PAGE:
Here's the other point that contributes to rampant truancy: The job hunt is a nightmare over here. Companies only hire once a year. Everything in Japan goes on an April-March schedule. So if you don't have a job lined up by the time you graduate in March, you are screwed until next April. Doubly screwed, in fact, because the lingering question next year when you do the rounds of examinations and cattle-call interviews will be "why didn't this person get a job last time?" So Japanese university students tend to cram all their classes for 4 years into the first 2 and a half years. They literally have classes all day every day. They can do this because there's no homework.

You read that right.

I have taught at every level of the Japanese education system, from primary school through university, and I can tell you this: Homework is an anomaly. Yeah, they have it, but nothing like what I had in the US system. So all this shock and horror over "cram schools?" Guys, if these kids' parents didn't send their kids there, they wouldn't get any studying done. Basically, those places are small-group tutor companies, and they do a really important service. Don't feel sorry for the kids because they have to go to "cram school;" feel sorry for them that their academic and vocational lives are going to hinge on a single, poorly-designed, multiple-choice test designed by professors who don't know that "trick questions" are the worst thing you can put on a test, because all they do is create noise (full disclosure: I design standardized language tests; I actually know what I'm talking about here). Unlike the US, which uses highly-reliable, at-least-arguably-valid standardized tests (SAT or ACT) designed by some of the best psychometricians in the world, people are judged here by whether they can figure out the "correct" answer to an item that someone who knows nothing about test design and implementation penned in his spare time.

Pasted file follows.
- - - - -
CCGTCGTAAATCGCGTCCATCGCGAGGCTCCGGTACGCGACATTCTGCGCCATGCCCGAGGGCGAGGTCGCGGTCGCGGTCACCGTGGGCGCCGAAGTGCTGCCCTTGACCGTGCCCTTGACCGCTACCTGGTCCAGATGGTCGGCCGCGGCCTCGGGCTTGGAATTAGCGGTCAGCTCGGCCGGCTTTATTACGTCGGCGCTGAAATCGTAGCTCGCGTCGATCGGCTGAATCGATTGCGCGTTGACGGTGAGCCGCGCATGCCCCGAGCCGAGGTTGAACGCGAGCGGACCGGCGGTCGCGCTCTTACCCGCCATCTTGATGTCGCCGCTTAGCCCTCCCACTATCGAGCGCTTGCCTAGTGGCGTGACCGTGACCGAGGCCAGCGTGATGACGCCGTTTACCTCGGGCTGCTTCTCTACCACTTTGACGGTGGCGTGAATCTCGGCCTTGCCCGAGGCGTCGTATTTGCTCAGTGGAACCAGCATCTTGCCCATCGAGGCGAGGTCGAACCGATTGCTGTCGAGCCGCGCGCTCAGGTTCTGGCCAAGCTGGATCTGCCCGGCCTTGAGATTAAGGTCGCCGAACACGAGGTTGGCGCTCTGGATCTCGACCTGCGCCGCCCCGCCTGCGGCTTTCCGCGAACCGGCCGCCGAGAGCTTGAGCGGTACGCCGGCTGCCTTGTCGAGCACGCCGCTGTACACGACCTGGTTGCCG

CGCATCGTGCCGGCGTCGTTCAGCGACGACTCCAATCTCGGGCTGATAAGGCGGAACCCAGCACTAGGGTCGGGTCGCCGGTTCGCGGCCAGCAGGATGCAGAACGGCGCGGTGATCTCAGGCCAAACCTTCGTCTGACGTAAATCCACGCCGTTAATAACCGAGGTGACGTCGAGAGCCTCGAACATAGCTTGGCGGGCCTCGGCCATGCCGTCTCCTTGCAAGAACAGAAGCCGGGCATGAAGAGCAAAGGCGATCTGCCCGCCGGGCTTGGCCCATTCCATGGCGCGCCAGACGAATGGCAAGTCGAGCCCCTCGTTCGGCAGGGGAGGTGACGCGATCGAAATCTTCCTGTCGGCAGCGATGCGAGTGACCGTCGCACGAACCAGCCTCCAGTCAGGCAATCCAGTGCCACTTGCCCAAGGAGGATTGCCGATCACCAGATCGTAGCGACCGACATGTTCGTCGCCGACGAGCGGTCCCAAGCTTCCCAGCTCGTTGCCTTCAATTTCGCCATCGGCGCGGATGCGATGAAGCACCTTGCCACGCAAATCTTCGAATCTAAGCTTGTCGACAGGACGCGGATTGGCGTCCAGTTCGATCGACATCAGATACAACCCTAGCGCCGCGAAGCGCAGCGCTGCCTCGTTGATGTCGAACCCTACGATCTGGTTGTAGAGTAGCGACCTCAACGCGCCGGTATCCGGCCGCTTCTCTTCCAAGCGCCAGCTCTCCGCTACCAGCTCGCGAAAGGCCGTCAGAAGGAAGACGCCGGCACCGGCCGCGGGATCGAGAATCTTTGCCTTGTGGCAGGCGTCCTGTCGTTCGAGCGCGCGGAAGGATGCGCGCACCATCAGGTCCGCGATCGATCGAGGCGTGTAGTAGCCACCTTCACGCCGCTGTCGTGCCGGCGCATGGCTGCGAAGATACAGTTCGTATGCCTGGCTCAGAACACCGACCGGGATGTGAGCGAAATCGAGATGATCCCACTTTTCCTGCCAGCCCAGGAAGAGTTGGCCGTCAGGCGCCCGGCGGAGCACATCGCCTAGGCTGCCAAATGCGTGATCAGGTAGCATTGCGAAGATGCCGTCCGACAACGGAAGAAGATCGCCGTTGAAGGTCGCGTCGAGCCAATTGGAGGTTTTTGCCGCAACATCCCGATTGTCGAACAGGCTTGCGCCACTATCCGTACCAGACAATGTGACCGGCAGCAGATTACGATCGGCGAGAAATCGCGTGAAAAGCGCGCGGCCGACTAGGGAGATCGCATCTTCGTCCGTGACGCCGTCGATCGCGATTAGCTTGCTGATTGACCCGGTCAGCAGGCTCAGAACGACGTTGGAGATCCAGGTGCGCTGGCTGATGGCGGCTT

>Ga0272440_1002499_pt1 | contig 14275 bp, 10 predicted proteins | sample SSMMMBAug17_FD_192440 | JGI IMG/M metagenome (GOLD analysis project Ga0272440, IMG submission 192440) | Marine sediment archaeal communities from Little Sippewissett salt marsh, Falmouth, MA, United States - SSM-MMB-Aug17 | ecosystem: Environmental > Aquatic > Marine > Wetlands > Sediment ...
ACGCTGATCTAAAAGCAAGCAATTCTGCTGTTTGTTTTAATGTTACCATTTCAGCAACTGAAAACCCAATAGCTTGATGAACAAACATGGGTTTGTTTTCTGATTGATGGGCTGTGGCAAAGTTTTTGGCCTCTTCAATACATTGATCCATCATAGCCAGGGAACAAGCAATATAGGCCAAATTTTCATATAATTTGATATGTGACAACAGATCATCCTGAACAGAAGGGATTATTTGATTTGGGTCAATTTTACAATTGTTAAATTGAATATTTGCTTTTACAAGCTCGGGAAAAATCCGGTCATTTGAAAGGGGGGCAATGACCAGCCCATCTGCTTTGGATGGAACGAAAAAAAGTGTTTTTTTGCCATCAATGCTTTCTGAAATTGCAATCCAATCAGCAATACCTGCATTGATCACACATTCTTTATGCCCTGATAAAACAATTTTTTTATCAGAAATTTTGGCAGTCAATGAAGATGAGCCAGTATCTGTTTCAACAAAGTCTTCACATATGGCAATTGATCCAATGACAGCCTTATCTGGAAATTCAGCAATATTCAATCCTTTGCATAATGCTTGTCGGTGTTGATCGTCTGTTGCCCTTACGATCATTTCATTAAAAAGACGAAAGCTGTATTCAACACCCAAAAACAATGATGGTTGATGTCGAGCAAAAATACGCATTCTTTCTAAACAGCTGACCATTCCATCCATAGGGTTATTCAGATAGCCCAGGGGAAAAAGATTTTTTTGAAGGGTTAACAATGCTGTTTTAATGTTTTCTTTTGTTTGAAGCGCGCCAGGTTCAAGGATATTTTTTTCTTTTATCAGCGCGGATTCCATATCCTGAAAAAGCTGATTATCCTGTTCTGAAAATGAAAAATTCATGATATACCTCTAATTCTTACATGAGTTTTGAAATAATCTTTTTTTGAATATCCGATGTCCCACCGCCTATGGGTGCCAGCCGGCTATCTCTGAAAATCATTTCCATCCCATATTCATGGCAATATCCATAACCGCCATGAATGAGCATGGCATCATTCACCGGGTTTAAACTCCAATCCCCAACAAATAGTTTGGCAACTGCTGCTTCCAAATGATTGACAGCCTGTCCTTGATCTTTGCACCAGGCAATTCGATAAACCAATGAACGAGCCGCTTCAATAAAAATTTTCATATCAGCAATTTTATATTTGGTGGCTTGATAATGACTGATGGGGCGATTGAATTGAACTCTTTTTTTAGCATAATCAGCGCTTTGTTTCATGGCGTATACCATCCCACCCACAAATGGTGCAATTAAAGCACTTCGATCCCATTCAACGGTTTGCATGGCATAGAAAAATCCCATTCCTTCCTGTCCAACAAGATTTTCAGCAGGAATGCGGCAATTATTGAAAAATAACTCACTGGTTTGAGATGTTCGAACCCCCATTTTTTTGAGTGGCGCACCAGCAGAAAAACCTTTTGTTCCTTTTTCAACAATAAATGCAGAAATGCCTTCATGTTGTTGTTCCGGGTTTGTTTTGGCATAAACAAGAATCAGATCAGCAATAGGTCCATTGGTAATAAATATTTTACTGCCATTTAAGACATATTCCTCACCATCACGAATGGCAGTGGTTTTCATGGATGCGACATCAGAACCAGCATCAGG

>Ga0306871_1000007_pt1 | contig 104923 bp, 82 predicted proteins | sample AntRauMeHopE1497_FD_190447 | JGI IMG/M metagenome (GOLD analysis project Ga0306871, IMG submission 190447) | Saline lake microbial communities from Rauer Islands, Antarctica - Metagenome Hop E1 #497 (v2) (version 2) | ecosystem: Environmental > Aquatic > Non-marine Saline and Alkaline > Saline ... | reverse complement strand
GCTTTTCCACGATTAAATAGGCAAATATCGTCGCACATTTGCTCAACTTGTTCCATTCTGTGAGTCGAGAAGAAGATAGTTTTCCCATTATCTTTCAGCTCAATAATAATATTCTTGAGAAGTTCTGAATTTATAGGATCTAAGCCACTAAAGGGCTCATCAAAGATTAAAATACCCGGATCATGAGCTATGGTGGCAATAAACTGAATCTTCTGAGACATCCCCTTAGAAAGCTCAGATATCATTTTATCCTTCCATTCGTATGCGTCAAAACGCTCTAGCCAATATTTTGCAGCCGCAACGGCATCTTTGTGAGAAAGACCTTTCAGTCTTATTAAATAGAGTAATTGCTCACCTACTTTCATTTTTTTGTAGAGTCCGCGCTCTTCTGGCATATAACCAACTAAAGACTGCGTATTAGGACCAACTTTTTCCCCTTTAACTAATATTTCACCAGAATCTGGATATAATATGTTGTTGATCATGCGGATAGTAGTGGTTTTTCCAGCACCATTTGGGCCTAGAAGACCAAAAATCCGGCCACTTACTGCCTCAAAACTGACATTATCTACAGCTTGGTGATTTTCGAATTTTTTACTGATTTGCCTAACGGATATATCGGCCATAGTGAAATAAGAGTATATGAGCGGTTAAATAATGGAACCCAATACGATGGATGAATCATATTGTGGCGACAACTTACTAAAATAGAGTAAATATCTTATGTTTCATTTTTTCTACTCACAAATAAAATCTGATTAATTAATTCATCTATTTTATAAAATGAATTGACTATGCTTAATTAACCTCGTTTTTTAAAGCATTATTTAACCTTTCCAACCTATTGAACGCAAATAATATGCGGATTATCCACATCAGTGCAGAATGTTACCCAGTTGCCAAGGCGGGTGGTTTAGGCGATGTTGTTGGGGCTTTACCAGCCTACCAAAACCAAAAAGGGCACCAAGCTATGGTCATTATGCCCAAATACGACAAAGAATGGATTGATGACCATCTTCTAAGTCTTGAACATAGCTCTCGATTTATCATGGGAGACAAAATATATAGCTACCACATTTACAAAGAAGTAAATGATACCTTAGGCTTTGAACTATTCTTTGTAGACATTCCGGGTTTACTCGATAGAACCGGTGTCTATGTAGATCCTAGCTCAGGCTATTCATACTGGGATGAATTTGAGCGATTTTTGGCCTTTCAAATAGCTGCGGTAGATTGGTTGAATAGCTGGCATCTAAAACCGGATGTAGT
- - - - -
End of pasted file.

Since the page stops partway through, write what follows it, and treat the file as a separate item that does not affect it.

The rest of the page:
The "no homework" culture is exacerbated by the fact that we profs are, ourselves, human beings with feelings and understand why our students might be a little more interested in securing food for the rest of their lives than reading a couple of chapters of the textbook and coming in ready to discuss it.

The next difference is that traditional Japanese classes go like this: You come in, some old guy sits down in front, then he pontificates for 90 minutes about what he thinks about the world. There will likely be a test on this, and you might have to write a paper at the end showing that you agree. I don't think that's how it works at my school, as my school (well, my campus, anyway) was built mostly by foreign-educated professors who wanted a more dynamic, um, learning-based university experience for their students.